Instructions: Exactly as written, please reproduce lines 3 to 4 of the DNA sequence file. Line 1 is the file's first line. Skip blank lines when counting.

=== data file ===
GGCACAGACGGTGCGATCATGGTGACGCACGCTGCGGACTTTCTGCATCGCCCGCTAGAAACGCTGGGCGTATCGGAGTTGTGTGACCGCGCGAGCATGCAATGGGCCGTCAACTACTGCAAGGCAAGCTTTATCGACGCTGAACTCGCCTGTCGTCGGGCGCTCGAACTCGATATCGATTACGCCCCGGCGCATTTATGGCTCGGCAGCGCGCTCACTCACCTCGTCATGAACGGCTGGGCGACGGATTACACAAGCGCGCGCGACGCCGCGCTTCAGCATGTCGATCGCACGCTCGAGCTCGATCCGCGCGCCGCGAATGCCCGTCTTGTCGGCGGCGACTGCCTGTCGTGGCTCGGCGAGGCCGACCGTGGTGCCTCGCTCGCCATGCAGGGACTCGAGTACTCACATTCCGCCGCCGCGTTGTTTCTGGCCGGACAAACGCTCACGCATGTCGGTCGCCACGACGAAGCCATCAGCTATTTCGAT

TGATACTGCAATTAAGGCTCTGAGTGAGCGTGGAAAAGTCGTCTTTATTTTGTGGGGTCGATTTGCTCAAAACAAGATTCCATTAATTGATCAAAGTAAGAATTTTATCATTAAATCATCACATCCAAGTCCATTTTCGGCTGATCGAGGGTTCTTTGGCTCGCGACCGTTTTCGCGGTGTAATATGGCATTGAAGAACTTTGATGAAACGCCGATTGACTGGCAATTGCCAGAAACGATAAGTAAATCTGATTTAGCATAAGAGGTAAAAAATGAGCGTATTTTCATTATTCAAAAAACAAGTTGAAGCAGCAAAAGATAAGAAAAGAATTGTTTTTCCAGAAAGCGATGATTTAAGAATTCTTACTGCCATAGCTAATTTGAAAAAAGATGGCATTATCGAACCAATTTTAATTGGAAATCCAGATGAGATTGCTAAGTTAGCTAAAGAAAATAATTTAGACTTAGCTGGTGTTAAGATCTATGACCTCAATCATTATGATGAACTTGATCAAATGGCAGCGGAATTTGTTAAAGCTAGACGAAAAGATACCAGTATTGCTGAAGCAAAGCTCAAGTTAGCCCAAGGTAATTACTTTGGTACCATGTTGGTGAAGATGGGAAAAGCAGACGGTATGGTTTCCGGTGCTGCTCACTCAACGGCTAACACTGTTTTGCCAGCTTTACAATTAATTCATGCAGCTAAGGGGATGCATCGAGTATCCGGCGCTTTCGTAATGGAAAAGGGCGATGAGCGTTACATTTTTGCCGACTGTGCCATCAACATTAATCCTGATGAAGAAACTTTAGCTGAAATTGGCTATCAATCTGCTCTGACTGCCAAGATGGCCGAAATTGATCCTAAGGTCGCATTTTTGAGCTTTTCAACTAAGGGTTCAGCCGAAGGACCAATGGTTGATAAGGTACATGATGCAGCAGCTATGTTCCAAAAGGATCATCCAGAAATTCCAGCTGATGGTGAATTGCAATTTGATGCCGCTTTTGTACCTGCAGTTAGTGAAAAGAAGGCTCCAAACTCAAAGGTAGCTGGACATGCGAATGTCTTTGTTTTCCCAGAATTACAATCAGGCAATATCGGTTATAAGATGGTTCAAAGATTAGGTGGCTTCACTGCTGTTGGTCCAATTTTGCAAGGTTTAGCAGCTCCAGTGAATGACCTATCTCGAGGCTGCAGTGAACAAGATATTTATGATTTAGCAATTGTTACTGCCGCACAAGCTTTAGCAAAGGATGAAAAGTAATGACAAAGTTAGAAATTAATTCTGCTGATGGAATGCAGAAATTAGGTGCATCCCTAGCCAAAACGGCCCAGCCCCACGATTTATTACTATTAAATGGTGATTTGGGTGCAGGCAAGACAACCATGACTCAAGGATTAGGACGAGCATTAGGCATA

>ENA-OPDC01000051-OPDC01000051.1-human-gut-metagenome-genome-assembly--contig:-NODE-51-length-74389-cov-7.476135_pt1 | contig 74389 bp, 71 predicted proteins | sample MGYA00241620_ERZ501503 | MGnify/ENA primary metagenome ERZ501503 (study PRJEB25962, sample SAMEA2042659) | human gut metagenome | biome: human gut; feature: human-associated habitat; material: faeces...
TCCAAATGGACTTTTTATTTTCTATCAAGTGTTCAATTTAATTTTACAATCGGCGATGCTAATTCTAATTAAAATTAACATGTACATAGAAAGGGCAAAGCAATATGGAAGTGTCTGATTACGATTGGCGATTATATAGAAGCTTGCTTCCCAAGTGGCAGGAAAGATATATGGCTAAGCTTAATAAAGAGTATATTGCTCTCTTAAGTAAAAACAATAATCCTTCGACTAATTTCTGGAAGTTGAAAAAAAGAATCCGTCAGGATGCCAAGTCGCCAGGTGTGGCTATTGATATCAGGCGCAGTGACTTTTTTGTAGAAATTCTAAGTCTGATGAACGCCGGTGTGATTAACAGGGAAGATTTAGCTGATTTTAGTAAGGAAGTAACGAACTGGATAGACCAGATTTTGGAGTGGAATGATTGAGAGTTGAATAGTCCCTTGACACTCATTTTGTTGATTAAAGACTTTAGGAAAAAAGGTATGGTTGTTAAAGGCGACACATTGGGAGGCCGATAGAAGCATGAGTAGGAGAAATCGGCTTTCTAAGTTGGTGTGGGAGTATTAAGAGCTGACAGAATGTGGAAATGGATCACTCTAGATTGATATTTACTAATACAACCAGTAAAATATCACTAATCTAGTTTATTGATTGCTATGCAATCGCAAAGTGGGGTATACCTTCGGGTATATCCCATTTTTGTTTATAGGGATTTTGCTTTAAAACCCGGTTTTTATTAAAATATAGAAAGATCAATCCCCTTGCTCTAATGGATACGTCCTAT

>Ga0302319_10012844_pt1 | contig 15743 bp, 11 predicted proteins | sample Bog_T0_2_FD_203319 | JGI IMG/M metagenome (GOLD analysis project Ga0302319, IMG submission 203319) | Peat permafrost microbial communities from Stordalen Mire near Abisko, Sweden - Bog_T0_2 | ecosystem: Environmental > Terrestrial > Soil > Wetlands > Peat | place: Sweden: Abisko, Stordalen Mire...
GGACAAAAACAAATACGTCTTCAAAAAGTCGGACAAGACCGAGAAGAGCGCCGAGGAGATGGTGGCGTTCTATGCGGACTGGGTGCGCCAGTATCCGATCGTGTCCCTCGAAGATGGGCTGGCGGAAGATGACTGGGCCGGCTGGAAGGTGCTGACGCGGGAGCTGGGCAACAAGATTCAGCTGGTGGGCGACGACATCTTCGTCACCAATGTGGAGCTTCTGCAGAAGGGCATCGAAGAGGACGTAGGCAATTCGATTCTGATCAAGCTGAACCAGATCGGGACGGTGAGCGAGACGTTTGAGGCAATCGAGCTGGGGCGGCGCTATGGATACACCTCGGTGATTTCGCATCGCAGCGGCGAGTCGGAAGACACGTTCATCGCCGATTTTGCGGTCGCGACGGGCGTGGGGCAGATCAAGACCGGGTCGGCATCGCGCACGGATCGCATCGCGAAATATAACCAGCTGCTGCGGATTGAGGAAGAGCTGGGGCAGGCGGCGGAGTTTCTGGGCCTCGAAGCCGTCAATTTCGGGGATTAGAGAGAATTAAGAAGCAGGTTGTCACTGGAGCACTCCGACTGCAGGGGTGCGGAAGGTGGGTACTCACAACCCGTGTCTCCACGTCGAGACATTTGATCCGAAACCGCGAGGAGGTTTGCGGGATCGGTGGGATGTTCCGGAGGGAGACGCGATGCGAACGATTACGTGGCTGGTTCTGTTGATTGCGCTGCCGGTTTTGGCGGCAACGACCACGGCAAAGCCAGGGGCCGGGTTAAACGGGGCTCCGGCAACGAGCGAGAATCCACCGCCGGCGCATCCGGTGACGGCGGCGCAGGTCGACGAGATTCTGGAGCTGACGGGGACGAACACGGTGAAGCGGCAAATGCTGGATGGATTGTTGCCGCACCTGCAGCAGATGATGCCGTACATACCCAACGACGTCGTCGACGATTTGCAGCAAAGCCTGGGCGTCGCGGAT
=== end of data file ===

>ENA-OPDC01000051-OPDC01000051.1-human-gut-metagenome-genome-assembly--contig:-NODE-51-length-74389-cov-7.476135_pt1 | contig 74389 bp, 71 predicted proteins | sample MGYA00241620_ERZ501503 | MGnify/ENA primary metagenome ERZ501503 (study PRJEB25962, sample SAMEA2042659) | human gut metagenome | biome: human gut; feature: human-associated habitat; material: faeces...
TCCAAATGGACTTTTTATTTTCTATCAAGTGTTCAATTTAATTTTACAATCGGCGATGCTAATTCTAATTAAAATTAACATGTACATAGAAAGGGCAAAGCAATATGGAAGTGTCTGATTACGATTGGCGATTATATAGAAGCTTGCTTCCCAAGTGGCAGGAAAGATATATGGCTAAGCTTAATAAAGAGTATATTGCTCTCTTAAGTAAAAACAATAATCCTTCGACTAATTTCTGGAAGTTGAAAAAAAGAATCCGTCAGGATGCCAAGTCGCCAGGTGTGGCTATTGATATCAGGCGCAGTGACTTTTTTGTAGAAATTCTAAGTCTGATGAACGCCGGTGTGATTAACAGGGAAGATTTAGCTGATTTTAGTAAGGAAGTAACGAACTGGATAGACCAGATTTTGGAGTGGAATGATTGAGAGTTGAATAGTCCCTTGACACTCATTTTGTTGATTAAAGACTTTAGGAAAAAAGGTATGGTTGTTAAAGGCGACACATTGGGAGGCCGATAGAAGCATGAGTAGGAGAAATCGGCTTTCTAAGTTGGTGTGGGAGTATTAAGAGCTGACAGAATGTGGAAATGGATCACTCTAGATTGATATTTACTAATACAACCAGTAAAATATCACTAATCTAGTTTATTGATTGCTATGCAATCGCAAAGTGGGGTATACCTTCGGGTATATCCCATTTTTGTTTATAGGGATTTTGCTTTAAAACCCGGTTTTTATTAAAATATAGAAAGATCAATCCCCTTGCTCTAATGGATACGTCCTAT